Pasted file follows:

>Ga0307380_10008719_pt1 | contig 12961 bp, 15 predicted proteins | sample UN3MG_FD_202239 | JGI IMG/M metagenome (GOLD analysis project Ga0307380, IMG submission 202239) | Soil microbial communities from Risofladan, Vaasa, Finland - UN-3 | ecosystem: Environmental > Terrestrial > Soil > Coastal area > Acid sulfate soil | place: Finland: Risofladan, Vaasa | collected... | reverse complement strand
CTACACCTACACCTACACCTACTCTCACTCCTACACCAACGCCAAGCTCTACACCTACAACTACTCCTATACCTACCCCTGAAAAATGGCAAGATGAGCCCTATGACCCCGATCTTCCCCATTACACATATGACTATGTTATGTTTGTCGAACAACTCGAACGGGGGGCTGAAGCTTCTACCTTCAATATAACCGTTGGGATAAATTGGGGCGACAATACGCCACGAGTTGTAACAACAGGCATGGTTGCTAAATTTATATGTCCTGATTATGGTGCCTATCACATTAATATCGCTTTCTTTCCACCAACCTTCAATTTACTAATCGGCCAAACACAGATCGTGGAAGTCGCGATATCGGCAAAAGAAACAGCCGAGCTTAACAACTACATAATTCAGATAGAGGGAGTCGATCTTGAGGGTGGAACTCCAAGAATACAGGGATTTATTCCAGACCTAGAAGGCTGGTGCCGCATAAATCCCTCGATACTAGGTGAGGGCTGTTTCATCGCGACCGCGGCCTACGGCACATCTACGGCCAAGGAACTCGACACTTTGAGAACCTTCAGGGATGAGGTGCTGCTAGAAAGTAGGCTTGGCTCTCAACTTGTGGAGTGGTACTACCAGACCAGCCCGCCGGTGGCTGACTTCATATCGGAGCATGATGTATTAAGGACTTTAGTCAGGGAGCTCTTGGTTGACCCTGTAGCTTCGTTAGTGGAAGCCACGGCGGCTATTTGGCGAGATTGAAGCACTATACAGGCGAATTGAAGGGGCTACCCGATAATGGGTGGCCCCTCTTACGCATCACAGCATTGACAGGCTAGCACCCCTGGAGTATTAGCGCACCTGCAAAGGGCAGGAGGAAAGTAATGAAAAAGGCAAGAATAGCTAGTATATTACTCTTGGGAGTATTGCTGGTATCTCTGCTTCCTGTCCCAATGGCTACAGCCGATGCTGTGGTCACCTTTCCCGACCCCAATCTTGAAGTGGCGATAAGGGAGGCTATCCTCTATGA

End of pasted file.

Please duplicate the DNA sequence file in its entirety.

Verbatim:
>Ga0307380_10008719_pt1 | contig 12961 bp, 15 predicted proteins | sample UN3MG_FD_202239 | JGI IMG/M metagenome (GOLD analysis project Ga0307380, IMG submission 202239) | Soil microbial communities from Risofladan, Vaasa, Finland - UN-3 | ecosystem: Environmental > Terrestrial > Soil > Coastal area > Acid sulfate soil | place: Finland: Risofladan, Vaasa | collected... | reverse complement strand
CTACACCTACACCTACACCTACTCTCACTCCTACACCAACGCCAAGCTCTACACCTACAACTACTCCTATACCTACCCCTGAAAAATGGCAAGATGAGCCCTATGACCCCGATCTTCCCCATTACACATATGACTATGTTATGTTTGTCGAACAACTCGAACGGGGGGCTGAAGCTTCTACCTTCAATATAACCGTTGGGATAAATTGGGGCGACAATACGCCACGAGTTGTAACAACAGGCATGGTTGCTAAATTTATATGTCCTGATTATGGTGCCTATCACATTAATATCGCTTTCTTTCCACCAACCTTCAATTTACTAATCGGCCAAACACAGATCGTGGAAGTCGCGATATCGGCAAAAGAAACAGCCGAGCTTAACAACTACATAATTCAGATAGAGGGAGTCGATCTTGAGGGTGGAACTCCAAGAATACAGGGATTTATTCCAGACCTAGAAGGCTGGTGCCGCATAAATCCCTCGATACTAGGTGAGGGCTGTTTCATCGCGACCGCGGCCTACGGCACATCTACGGCCAAGGAACTCGACACTTTGAGAACCTTCAGGGATGAGGTGCTGCTAGAAAGTAGGCTTGGCTCTCAACTTGTGGAGTGGTACTACCAGACCAGCCCGCCGGTGGCTGACTTCATATCGGAGCATGATGTATTAAGGACTTTAGTCAGGGAGCTCTTGGTTGACCCTGTAGCTTCGTTAGTGGAAGCCACGGCGGCTATTTGGCGAGATTGAAGCACTATACAGGCGAATTGAAGGGGCTACCCGATAATGGGTGGCCCCTCTTACGCATCACAGCATTGACAGGCTAGCACCCCTGGAGTATTAGCGCACCTGCAAAGGGCAGGAGGAAAGTAATGAAAAAGGCAAGAATAGCTAGTATATTACTCTTGGGAGTATTGCTGGTATCTCTGCTTCCTGTCCCAATGGCTACAGCCGATGCTGTGGTCACCTTTCCCGACCCCAATCTTGAAGTGGCGATAAGGGAGGCTATCCTCTATGA